Kris Crocker, chief meterologist on KXLY 4 News in Spokane, delivered some helpful information about yellowjackets in her Forecast Focus last night -- including the importance of catching the queens. She also previewed our new OrnamenTrap for Yellowjackets -- a decorative version of our popular Disposable Yellowjacket Trap.
You can see Kris' segment here.
We're excited to offer this new way to "glam up" the backyard while keeping your family protected from yellowjackets or flies. Shipments of the new OrnamenTrap will commence next week... Stay tuned for information on which retailers will be the first to carry it!
Brown Marmorated Stink Bugs are hardy enough to withstand sub-zero temperatures because they have the equivalent of anti-freeze in their bodies. What's more, most stink bugs hibernate indoors so they're protected from the winter weather.
Right now, stink bugs are waking up from their slumber and starting to head outdoors, where they will soon mate and multiply. Two adult stink bugs can become hundreds in a matter of weeks.
Stop stink bugs now: Early action is critical to keep their populations from growing. Use the RESCUE!® Stink Bug Trap outdoors with the patented pheromone attractants to lure and trap the stink bugs in your yard. Consistent use of the trap throughout the spring and summer will cut down the population and reduce the numbers that want to come back indoors to hibernate in September and October.
The best place to hang your Stink Bug Trap in spring is a deciduous tree where emerging bugs will head to mate -- usually one that has sprouted new spring leaves. If such a tree is not available, hang the trap from a fence, stake or post.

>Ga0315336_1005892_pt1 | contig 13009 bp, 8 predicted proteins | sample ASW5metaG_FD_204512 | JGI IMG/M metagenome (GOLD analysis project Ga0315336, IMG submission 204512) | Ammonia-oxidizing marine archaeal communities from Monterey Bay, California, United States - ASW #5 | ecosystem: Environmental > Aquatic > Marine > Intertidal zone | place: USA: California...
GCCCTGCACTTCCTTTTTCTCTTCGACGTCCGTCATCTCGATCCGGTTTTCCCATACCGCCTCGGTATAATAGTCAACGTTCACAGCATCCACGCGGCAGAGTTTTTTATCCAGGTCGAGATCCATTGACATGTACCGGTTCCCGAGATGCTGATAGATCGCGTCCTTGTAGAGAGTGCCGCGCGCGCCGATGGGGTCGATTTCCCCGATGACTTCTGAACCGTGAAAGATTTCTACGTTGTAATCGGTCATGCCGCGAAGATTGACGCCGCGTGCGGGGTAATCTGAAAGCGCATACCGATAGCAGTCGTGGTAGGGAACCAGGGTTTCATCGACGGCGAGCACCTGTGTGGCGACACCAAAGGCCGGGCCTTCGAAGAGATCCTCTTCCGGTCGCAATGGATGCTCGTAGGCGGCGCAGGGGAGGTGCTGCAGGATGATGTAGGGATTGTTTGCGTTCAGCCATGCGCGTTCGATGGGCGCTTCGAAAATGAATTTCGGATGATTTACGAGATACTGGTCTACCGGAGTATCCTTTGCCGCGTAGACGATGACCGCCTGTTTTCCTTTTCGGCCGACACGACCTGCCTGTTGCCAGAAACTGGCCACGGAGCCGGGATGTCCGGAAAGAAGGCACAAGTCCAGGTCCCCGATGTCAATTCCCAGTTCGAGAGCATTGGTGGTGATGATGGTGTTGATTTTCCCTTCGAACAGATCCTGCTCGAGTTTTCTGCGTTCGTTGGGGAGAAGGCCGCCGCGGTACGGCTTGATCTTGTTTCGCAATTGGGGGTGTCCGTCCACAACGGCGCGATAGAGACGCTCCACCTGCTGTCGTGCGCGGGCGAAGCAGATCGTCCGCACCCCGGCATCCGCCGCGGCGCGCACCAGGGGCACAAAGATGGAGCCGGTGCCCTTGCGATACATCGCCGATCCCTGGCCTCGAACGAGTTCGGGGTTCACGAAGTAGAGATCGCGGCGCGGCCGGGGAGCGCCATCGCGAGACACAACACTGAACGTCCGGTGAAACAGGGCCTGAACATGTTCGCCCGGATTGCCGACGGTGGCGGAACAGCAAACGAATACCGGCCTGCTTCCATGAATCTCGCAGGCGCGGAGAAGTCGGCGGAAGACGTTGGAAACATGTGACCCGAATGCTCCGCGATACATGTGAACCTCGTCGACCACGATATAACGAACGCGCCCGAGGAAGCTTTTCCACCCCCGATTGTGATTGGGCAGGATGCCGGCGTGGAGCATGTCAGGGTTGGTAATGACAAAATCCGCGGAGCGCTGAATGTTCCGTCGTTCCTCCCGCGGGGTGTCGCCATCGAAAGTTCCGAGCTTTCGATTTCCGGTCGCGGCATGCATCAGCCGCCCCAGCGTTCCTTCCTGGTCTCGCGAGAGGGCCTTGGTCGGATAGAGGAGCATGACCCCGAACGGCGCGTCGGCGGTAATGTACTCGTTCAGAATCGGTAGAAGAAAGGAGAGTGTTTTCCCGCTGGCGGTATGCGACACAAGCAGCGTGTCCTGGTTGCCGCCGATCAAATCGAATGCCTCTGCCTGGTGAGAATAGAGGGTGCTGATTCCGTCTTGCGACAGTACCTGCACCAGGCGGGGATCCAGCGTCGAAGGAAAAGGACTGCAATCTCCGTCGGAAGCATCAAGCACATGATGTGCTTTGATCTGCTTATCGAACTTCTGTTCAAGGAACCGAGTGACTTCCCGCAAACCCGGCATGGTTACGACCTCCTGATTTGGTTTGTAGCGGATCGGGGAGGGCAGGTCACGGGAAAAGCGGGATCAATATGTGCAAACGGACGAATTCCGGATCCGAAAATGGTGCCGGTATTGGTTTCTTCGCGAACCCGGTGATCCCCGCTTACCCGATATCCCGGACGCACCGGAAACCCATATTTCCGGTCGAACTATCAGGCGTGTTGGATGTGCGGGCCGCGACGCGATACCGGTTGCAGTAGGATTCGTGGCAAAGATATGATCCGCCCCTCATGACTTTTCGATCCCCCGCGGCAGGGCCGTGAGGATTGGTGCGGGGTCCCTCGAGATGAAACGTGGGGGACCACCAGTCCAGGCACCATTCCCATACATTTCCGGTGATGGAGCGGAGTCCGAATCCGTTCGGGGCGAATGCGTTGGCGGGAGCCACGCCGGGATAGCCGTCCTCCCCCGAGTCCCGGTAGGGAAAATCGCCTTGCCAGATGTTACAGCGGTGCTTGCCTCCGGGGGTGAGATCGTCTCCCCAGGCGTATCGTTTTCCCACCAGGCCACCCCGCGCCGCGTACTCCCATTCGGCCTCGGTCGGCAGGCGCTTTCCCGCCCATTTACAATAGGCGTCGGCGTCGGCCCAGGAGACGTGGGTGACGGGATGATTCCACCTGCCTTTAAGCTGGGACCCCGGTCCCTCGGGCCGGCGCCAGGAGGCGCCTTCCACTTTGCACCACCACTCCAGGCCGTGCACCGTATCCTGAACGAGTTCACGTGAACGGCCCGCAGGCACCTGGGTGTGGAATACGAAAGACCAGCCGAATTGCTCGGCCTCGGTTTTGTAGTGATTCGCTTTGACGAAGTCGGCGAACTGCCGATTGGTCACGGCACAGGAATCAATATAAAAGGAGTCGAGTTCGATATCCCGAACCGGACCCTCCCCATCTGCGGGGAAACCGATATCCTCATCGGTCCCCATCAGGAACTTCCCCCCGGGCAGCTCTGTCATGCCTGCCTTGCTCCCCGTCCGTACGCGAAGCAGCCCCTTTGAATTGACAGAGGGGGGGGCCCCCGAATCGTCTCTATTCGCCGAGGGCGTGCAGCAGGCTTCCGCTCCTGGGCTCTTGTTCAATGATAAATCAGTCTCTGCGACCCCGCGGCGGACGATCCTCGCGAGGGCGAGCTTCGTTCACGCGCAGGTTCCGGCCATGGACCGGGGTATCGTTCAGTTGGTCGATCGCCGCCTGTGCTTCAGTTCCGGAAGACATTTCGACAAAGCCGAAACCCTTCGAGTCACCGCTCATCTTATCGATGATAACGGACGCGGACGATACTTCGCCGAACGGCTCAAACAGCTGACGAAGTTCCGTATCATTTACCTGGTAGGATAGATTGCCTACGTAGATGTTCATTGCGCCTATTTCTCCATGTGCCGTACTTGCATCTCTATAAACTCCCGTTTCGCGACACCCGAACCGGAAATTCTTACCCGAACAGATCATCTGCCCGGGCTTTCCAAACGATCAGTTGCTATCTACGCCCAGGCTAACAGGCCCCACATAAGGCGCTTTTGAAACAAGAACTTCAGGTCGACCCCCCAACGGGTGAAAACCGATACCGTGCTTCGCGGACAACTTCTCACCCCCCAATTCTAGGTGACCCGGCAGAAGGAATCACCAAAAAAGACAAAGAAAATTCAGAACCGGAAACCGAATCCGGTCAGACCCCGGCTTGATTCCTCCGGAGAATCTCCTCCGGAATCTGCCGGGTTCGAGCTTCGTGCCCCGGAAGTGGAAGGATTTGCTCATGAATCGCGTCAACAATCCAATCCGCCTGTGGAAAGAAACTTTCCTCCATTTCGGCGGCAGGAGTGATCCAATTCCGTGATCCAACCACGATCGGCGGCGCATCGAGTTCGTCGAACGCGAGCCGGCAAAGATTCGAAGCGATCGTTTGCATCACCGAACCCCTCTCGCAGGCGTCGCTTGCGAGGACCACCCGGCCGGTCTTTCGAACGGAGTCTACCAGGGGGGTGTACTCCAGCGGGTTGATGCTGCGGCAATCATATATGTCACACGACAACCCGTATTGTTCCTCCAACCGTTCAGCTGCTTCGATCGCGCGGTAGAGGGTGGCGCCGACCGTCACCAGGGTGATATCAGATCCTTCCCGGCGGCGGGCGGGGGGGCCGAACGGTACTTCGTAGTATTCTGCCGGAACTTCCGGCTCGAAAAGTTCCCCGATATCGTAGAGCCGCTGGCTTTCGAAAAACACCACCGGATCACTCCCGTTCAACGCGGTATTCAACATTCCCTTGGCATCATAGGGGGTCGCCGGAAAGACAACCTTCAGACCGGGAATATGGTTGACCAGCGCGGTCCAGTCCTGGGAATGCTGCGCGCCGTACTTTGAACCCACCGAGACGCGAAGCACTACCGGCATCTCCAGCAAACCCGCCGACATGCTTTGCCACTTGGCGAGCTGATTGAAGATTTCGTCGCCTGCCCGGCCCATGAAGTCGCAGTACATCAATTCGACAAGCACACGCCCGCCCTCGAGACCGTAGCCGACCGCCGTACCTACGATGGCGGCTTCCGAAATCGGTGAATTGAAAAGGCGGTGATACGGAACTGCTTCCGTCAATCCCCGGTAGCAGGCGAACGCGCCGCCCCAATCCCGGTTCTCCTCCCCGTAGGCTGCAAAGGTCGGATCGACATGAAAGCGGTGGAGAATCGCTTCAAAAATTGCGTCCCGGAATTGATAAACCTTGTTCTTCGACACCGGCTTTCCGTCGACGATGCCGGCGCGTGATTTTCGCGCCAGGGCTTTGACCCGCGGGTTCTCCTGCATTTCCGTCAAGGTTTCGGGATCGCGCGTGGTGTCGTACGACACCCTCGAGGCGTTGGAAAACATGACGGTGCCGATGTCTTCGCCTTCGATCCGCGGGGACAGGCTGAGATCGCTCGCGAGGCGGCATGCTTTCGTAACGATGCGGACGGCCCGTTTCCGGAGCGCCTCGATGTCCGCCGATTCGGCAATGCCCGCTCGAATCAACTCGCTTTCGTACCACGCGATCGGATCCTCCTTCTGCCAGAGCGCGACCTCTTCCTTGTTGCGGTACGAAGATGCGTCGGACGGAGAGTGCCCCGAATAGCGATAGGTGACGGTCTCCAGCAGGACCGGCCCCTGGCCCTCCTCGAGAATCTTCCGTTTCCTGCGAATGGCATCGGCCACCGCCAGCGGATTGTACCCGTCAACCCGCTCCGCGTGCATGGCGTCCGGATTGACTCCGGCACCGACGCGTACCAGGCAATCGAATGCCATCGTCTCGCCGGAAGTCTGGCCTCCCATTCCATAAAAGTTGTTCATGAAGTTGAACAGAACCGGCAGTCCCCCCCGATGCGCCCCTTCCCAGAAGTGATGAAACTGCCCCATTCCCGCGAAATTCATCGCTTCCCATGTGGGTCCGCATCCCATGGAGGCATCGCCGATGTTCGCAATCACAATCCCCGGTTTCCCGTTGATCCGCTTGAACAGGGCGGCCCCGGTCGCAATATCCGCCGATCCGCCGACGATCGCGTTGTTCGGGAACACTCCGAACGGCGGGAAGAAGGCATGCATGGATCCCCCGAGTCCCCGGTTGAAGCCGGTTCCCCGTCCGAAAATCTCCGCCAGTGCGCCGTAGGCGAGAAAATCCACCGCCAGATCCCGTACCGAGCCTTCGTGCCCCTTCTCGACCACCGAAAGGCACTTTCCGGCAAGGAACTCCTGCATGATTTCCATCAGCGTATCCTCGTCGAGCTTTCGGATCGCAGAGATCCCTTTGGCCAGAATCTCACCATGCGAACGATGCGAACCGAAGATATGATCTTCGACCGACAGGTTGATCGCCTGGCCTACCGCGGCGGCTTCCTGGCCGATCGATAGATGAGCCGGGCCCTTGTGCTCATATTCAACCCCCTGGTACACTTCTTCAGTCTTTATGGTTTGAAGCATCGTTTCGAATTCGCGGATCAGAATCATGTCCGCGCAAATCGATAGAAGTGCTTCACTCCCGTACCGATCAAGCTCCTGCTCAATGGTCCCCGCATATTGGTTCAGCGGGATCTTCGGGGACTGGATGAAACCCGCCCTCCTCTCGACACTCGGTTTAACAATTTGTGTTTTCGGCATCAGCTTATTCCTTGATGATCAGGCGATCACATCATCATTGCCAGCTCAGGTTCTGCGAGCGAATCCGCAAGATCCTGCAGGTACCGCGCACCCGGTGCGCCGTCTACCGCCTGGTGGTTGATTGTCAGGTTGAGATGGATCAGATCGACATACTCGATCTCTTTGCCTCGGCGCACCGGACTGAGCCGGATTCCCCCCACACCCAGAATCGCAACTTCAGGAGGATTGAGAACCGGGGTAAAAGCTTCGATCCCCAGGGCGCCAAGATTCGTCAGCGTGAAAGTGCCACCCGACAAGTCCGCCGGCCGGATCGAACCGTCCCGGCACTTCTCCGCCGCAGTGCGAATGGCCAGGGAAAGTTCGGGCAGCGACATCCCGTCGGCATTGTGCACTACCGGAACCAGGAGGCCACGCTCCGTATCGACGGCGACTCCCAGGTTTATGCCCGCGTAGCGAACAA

For every female stink bug trapped during mating season, a potential 400 stink bugs are eliminated.
Sterling International, manufacturer of the RESCUE!® Stink Bug Trap, has received a U.S. patent (8,663,620 B2) for murgantiol as a stink bug attractant.
In testing, murgantiol was proven to have a synergistic effect on the original attractant used in the RESCUE!® Stink Bug Trap. By adding murgantiol, a proven attractant on its own, to the original RESCUE!® attractant, their combined effectiveness is multiplied -- meaning, the product traps even more stink bugs!
RESCUE!® Stink Bug Traps and Attractant refills with this new & improved formulation are already on store shelves, having been part of product shipments in 2013.
Permit us to geek out on chemistry and entomology for a moment: Our investigative path focused on murgantiol as a known aggregation pheromone for the Harlequin bug. Sterling synthesized and tested the molecule on the Brown Marmorated Stink Bug (BMSB) and found a strong "cross-attractancy". Methyl 2E,4E,6Z-decatrienoate, an aggregation pheromone for the brown-winged stink bug, was reported and further proven as a strong cross-attractant for both the BMSB and the green stink bug, Chinavia hilaris. We then tested the two molecules together and found a surprisingly strong synergistic effect for attracting Brown Marmorated Stink Bugs.